Vehicle fluids, such as engine oil, automatic transmission fluid and even power steering fluid are highly specialized. Engineers take a multitude of factors into account when specifying these fluids. Damage can be done by using the incompatible fluids or by using stop-leak additives.
Leaks in vehicle systems are always a symptom of another problem
For instance, a common leak is a power steering pump. As the pump wears the shaft bearings develop slack. The rotating shaft no longer runs true and the seal starts to leak. A proper repair involves replacing the worn parts, cleaning all debris that has been generated from the system and refilling with the proper fluid.
Such a repair will involve some expense, but addresses the cause and prevents further issues. Contrast this, with adding stop leak to the system. Power steering stop leak usually softens and swells the seals in the system. The swollen seals may temporarily push more firmly against the rotating shaft and slow the leak. Unfortunately, all rubber, exposed to the fluid, undergoes the same swelling. This includes the seals in the rack and pinion, hoses and other components attached to the system.
The original bearing continues to worsen and now there is noise. Debris from the failing bearing has spread through the system, further damaging the softened and swollen seals. There is now a much larger issue and the original problem still exist. A proper repair would have been far less costly and would have prevented the additional problems.
Automatic transmissions are much the same. Foreign additives can attack clutches and friction materials. All seals in the transmission are affected. The transmission may be ruined, when a proper repair could have been inexpensive and easy. There is no substitute for a proper diagnosis of the problem. Adding stop leak to any system attempts to address a symptom, it never cures the problem.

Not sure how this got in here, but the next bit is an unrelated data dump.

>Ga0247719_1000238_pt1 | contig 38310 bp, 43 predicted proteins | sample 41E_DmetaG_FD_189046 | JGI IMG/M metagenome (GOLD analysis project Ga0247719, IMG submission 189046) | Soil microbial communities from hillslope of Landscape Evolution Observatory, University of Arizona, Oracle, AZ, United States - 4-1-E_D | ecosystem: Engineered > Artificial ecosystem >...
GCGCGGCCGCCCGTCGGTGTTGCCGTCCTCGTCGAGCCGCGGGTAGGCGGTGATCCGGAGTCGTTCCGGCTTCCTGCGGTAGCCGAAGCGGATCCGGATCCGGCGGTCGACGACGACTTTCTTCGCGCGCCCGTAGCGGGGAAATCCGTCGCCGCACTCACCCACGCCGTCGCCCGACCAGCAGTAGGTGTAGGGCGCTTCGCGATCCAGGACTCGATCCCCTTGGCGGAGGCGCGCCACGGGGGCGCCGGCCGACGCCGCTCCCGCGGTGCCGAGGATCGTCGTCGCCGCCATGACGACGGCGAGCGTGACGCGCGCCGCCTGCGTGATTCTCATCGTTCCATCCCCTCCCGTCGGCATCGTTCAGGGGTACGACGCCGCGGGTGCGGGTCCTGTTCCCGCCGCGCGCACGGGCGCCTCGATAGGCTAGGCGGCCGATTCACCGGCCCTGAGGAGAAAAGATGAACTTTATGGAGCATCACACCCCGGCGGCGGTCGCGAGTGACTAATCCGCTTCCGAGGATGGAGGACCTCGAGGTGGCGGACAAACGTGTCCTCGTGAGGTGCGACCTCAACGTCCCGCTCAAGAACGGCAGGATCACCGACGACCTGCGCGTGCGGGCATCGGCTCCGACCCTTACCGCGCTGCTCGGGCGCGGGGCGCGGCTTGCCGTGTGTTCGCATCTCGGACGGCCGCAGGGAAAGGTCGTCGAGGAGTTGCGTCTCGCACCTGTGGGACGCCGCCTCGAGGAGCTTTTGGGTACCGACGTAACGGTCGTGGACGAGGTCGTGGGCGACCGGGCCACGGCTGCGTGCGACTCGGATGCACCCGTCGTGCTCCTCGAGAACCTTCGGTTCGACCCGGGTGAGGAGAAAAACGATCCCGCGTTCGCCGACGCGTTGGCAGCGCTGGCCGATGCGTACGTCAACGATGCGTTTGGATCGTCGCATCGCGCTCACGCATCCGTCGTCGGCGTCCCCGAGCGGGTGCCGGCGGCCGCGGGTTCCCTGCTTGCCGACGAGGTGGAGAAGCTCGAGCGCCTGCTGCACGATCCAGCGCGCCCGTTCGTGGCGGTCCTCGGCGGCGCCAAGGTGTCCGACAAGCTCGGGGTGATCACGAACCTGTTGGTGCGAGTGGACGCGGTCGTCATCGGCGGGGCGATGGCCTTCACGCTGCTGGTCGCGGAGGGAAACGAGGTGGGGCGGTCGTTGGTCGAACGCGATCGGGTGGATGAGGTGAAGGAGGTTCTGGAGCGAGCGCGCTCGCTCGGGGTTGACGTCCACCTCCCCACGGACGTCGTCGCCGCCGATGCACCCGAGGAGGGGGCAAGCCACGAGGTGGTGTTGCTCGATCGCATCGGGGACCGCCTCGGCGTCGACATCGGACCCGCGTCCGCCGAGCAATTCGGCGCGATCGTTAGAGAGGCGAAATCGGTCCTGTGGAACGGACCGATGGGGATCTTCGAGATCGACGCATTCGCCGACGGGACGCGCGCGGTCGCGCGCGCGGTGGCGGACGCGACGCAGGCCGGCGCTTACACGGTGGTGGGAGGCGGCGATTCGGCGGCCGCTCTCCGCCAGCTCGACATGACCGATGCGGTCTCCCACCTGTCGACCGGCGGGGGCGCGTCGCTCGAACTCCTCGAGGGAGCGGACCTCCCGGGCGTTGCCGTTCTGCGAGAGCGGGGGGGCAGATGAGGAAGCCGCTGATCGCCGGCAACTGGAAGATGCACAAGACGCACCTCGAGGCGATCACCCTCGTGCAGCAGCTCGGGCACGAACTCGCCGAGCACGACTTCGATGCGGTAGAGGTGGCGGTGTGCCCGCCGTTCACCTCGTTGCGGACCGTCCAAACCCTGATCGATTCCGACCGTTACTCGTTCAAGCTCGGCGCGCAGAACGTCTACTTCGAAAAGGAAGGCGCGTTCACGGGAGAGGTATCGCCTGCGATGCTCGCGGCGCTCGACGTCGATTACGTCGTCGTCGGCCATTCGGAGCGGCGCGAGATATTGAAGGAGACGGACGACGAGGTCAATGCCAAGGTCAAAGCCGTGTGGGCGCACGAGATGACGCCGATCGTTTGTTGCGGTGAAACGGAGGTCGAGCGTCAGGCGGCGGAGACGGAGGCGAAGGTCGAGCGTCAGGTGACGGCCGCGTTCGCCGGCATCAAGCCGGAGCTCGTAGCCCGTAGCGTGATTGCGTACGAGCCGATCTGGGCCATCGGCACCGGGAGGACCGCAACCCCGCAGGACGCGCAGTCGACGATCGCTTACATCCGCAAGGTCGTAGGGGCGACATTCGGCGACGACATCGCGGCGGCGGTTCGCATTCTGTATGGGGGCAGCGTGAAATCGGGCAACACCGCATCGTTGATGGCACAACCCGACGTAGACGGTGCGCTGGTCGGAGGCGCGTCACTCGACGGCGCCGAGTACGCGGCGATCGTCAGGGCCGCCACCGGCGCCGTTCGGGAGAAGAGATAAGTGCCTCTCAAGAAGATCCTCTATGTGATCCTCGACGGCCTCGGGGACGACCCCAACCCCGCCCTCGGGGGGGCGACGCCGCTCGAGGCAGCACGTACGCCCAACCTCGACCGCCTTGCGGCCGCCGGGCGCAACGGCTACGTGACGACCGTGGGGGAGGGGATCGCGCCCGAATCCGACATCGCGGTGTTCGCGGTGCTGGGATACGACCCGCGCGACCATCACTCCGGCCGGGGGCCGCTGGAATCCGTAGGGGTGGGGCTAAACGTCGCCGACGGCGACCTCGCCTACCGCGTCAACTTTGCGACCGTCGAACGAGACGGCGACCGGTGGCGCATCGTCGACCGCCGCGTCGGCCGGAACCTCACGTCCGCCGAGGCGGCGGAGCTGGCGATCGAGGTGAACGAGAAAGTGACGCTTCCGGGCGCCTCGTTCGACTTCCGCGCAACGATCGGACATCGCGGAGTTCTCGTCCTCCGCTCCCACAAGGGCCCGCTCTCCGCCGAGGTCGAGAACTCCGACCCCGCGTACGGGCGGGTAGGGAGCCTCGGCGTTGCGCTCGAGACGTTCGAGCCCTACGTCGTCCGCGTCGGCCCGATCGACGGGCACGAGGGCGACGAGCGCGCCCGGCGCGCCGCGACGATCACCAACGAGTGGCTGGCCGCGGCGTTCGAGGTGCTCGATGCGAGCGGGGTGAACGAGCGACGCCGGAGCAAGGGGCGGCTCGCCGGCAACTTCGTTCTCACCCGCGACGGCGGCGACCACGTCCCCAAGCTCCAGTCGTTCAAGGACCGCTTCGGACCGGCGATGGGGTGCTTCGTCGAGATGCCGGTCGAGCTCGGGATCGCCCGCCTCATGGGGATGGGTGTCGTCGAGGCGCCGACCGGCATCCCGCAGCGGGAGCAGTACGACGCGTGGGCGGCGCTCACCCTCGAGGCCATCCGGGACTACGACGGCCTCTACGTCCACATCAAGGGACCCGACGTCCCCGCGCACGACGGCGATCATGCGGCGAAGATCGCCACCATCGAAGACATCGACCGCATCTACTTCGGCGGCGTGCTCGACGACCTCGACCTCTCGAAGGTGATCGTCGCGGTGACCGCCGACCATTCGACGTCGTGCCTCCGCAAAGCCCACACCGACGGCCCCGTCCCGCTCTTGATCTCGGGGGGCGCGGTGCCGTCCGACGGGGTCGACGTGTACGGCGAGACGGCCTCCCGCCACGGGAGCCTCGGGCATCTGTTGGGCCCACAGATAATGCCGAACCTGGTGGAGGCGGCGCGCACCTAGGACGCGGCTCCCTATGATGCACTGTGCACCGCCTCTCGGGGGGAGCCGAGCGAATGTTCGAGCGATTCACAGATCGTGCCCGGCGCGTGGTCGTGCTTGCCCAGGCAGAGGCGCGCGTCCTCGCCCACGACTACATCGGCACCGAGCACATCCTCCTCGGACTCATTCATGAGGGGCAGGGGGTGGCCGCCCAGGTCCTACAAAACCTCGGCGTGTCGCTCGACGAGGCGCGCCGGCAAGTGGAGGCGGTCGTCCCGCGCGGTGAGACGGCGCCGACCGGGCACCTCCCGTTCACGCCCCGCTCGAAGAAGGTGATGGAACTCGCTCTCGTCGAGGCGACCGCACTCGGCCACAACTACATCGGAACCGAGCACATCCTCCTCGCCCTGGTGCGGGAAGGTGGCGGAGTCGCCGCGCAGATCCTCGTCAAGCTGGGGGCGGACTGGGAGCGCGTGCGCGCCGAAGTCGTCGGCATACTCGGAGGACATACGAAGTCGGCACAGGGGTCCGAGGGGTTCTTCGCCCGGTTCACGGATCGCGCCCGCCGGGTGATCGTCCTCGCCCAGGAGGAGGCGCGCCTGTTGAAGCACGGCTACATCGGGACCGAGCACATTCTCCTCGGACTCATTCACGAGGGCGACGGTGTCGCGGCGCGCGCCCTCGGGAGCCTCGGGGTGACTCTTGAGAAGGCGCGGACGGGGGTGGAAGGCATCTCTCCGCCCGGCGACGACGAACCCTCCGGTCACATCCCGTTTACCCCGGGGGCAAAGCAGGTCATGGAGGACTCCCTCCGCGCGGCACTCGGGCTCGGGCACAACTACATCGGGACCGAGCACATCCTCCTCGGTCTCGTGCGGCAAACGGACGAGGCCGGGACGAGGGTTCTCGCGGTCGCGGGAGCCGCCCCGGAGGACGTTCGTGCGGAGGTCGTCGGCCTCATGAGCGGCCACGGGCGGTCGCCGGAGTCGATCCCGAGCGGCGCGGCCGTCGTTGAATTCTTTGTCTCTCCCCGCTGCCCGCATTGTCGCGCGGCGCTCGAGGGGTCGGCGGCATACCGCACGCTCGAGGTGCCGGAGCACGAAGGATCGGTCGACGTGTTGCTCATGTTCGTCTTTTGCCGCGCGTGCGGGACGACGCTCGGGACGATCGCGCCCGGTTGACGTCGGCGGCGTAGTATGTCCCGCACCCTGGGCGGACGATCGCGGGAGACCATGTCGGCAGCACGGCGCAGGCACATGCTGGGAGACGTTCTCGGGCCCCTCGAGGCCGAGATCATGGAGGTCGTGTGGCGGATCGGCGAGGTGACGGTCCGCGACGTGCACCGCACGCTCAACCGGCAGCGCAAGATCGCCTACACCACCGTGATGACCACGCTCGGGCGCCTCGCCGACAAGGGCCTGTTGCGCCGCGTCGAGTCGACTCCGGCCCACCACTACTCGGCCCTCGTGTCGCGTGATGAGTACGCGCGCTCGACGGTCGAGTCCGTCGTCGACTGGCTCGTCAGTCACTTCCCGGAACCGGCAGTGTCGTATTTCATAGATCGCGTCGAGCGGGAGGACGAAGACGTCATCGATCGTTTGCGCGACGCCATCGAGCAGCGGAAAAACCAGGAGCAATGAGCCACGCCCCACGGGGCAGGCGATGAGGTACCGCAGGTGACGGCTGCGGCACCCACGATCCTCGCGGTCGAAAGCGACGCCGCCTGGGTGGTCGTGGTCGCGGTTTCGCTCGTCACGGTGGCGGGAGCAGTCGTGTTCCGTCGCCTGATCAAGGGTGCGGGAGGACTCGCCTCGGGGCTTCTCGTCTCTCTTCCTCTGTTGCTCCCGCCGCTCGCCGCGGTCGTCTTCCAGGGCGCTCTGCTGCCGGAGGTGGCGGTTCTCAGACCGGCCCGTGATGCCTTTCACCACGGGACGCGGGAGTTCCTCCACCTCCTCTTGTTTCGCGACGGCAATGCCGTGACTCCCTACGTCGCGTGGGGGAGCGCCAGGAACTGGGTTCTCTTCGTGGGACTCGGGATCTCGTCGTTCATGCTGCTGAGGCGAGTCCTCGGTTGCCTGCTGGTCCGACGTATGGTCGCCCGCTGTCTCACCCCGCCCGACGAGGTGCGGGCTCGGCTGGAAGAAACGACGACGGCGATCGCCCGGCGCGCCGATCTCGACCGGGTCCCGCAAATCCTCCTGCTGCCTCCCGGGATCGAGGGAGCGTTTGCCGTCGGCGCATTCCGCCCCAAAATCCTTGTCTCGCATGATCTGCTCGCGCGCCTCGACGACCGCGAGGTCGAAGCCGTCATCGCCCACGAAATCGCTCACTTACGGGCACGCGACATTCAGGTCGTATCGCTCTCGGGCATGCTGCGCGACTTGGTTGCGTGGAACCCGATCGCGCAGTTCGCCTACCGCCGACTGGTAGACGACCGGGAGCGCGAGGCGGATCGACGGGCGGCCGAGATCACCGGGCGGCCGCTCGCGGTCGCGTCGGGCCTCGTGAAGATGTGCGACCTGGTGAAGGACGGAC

Worse are stop leaks added to an air conditioning system. Many of these products work with moisture-curing chemicals, that harden when exposed to moisture. This cannot seal a mechanical problem such as a leaking shaft seal. Because of the original problem, moisture may leak into the system, causing the product to react. This creates a much worse situation and the original problem still exist.
By Federal law, all shops reclaim and recycle refrigerant in an air conditioning systems they service. This requires very expensive recycling equipment. Systems are tested for contaminants before recycling. Improperblendsofrefrigerantsandsealerswillshowascontaminatedwhentested.Whenthisoccurs,veryexpensiveremovalanddisposalprocedureshavetobefollowed.Thedebasedcontentscannotberecycled,anditisillegaltoreleaseitintotheatmosphere.Addingsubstandardrefrigeranttoanairconditionermaycostthevehiclefarmorethantheyexpect,forremovalanddisposal. The costs of this procedure can be shocking.
Unfortunately the sale of stop leak products are unregulated. They are widely sold by auto part stores and the buyer needs to be careful to avoid them. Often a proper repair would have a cost far less, than the problem created by the stop leak.
Ask the vendor, if they will stand responsible for the cost, if this product damages the vehicle? If the answer is no, why would you trust such a product
Leaks are always a symptom of another problem
Repairing symptoms will not fix the problem
Proper diagnosis of the actual problem is the least expensive route
No chemical or additive will effectively stop a leak
Incompatible chemicals added to a system can cause thousands in damage